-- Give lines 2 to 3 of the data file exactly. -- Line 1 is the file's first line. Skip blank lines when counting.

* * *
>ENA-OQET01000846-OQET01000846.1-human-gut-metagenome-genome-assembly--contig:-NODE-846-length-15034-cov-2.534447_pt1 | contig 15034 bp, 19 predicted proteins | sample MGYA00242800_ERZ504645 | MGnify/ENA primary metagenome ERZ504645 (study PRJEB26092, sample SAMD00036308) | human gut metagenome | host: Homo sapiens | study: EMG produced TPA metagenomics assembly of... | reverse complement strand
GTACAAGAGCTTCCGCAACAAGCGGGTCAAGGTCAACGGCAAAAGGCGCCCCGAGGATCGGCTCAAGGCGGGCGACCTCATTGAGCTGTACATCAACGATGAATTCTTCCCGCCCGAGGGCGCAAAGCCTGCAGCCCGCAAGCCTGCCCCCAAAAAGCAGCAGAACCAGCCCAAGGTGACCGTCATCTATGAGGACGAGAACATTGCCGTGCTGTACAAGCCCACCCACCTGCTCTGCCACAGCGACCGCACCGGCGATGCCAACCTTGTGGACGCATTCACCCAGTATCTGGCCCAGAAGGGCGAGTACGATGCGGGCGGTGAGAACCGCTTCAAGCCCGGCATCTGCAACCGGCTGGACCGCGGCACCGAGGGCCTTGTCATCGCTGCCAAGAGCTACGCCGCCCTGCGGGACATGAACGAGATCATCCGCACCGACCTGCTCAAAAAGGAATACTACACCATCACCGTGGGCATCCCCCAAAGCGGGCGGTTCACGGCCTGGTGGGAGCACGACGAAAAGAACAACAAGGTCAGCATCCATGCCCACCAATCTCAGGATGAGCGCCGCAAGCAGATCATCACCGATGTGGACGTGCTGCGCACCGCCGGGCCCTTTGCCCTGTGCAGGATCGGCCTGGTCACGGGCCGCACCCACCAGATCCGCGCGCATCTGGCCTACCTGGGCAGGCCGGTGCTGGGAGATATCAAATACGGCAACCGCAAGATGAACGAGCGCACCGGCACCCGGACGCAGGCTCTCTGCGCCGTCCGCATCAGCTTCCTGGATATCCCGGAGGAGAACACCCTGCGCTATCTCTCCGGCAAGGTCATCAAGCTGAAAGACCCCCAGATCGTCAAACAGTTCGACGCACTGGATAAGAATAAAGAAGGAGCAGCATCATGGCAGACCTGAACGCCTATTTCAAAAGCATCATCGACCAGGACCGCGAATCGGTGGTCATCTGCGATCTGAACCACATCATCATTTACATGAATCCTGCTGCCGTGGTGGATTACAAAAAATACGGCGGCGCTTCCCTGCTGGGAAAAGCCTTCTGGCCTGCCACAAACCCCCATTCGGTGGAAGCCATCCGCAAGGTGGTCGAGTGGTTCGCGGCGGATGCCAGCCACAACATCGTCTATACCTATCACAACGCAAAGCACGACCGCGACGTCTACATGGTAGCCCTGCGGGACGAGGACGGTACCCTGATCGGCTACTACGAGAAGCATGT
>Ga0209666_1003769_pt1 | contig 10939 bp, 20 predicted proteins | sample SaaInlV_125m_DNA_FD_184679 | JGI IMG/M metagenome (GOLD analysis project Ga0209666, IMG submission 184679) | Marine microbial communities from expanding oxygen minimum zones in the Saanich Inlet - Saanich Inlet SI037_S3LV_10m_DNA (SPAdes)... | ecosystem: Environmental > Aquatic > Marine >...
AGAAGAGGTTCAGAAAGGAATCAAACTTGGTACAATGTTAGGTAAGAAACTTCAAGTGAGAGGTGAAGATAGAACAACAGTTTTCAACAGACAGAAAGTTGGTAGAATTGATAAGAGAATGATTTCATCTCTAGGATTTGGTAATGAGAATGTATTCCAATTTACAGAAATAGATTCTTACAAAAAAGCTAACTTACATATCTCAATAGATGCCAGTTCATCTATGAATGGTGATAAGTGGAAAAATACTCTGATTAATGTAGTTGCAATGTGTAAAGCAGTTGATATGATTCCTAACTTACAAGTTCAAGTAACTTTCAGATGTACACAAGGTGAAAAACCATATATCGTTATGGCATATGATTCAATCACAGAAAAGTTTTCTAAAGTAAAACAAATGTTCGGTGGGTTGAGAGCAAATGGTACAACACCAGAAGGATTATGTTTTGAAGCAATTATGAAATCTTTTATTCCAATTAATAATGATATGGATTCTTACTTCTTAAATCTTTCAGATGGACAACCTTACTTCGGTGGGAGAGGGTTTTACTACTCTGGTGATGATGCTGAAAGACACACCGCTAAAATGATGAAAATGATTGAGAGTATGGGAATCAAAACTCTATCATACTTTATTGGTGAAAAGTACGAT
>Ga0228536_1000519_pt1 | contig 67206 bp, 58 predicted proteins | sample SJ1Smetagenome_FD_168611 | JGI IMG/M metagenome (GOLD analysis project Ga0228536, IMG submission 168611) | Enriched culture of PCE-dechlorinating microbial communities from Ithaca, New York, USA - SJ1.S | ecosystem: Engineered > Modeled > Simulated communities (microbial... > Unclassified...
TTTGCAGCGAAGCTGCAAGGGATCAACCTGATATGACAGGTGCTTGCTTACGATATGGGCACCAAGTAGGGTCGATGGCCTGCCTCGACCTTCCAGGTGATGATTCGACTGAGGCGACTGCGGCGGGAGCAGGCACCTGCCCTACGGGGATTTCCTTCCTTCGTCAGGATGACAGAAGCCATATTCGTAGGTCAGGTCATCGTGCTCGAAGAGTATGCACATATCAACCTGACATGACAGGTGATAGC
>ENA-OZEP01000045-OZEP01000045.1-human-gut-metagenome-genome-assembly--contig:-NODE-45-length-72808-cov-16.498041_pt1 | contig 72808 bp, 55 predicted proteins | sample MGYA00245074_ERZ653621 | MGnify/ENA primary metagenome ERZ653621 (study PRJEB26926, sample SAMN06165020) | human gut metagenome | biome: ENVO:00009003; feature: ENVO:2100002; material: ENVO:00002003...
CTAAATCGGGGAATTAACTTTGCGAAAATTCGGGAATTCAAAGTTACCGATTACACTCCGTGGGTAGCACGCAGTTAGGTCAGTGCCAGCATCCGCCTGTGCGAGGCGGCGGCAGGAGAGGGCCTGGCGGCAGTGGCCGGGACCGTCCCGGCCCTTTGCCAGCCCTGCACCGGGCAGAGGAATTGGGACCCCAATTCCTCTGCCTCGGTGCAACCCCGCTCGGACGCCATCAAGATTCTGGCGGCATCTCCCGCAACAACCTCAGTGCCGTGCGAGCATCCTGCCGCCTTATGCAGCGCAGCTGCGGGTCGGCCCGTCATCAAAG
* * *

GTACAAGAGCTTCCGCAACAAGCGGGTCAAGGTCAACGGCAAAAGGCGCCCCGAGGATCGGCTCAAGGCGGGCGACCTCATTGAGCTGTACATCAACGATGAATTCTTCCCGCCCGAGGGCGCAAAGCCTGCAGCCCGCAAGCCTGCCCCCAAAAAGCAGCAGAACCAGCCCAAGGTGACCGTCATCTATGAGGACGAGAACATTGCCGTGCTGTACAAGCCCACCCACCTGCTCTGCCACAGCGACCGCACCGGCGATGCCAACCTTGTGGACGCATTCACCCAGTATCTGGCCCAGAAGGGCGAGTACGATGCGGGCGGTGAGAACCGCTTCAAGCCCGGCATCTGCAACCGGCTGGACCGCGGCACCGAGGGCCTTGTCATCGCTGCCAAGAGCTACGCCGCCCTGCGGGACATGAACGAGATCATCCGCACCGACCTGCTCAAAAAGGAATACTACACCATCACCGTGGGCATCCCCCAAAGCGGGCGGTTCACGGCCTGGTGGGAGCACGACGAAAAGAACAACAAGGTCAGCATCCATGCCCACCAATCTCAGGATGAGCGCCGCAAGCAGATCATCACCGATGTGGACGTGCTGCGCACCGCCGGGCCCTTTGCCCTGTGCAGGATCGGCCTGGTCACGGGCCGCACCCACCAGATCCGCGCGCATCTGGCCTACCTGGGCAGGCCGGTGCTGGGAGATATCAAATACGGCAACCGCAAGATGAACGAGCGCACCGGCACCCGGACGCAGGCTCTCTGCGCCGTCCGCATCAGCTTCCTGGATATCCCGGAGGAGAACACCCTGCGCTATCTCTCCGGCAAGGTCATCAAGCTGAAAGACCCCCAGATCGTCAAACAGTTCGACGCACTGGATAAGAATAAAGAAGGAGCAGCATCATGGCAGACCTGAACGCCTATTTCAAAAGCATCATCGACCAGGACCGCGAATCGGTGGTCATCTGCGATCTGAACCACATCATCATTTACATGAATCCTGCTGCCGTGGTGGATTACAAAAAATACGGCGGCGCTTCCCTGCTGGGAAAAGCCTTCTGGCCTGCCACAAACCCCCATTCGGTGGAAGCCATCCGCAAGGTGGTCGAGTGGTTCGCGGCGGATGCCAGCCACAACATCGTCTATACCTATCACAACGCAAAGCACGACCGCGACGTCTACATGGTAGCCCTGCGGGACGAGGACGGTACCCTGATCGGCTACTACGAGAAGCATGT
>Ga0209666_1003769_pt1 | contig 10939 bp, 20 predicted proteins | sample SaaInlV_125m_DNA_FD_184679 | JGI IMG/M metagenome (GOLD analysis project Ga0209666, IMG submission 184679) | Marine microbial communities from expanding oxygen minimum zones in the Saanich Inlet - Saanich Inlet SI037_S3LV_10m_DNA (SPAdes)... | ecosystem: Environmental > Aquatic > Marine >...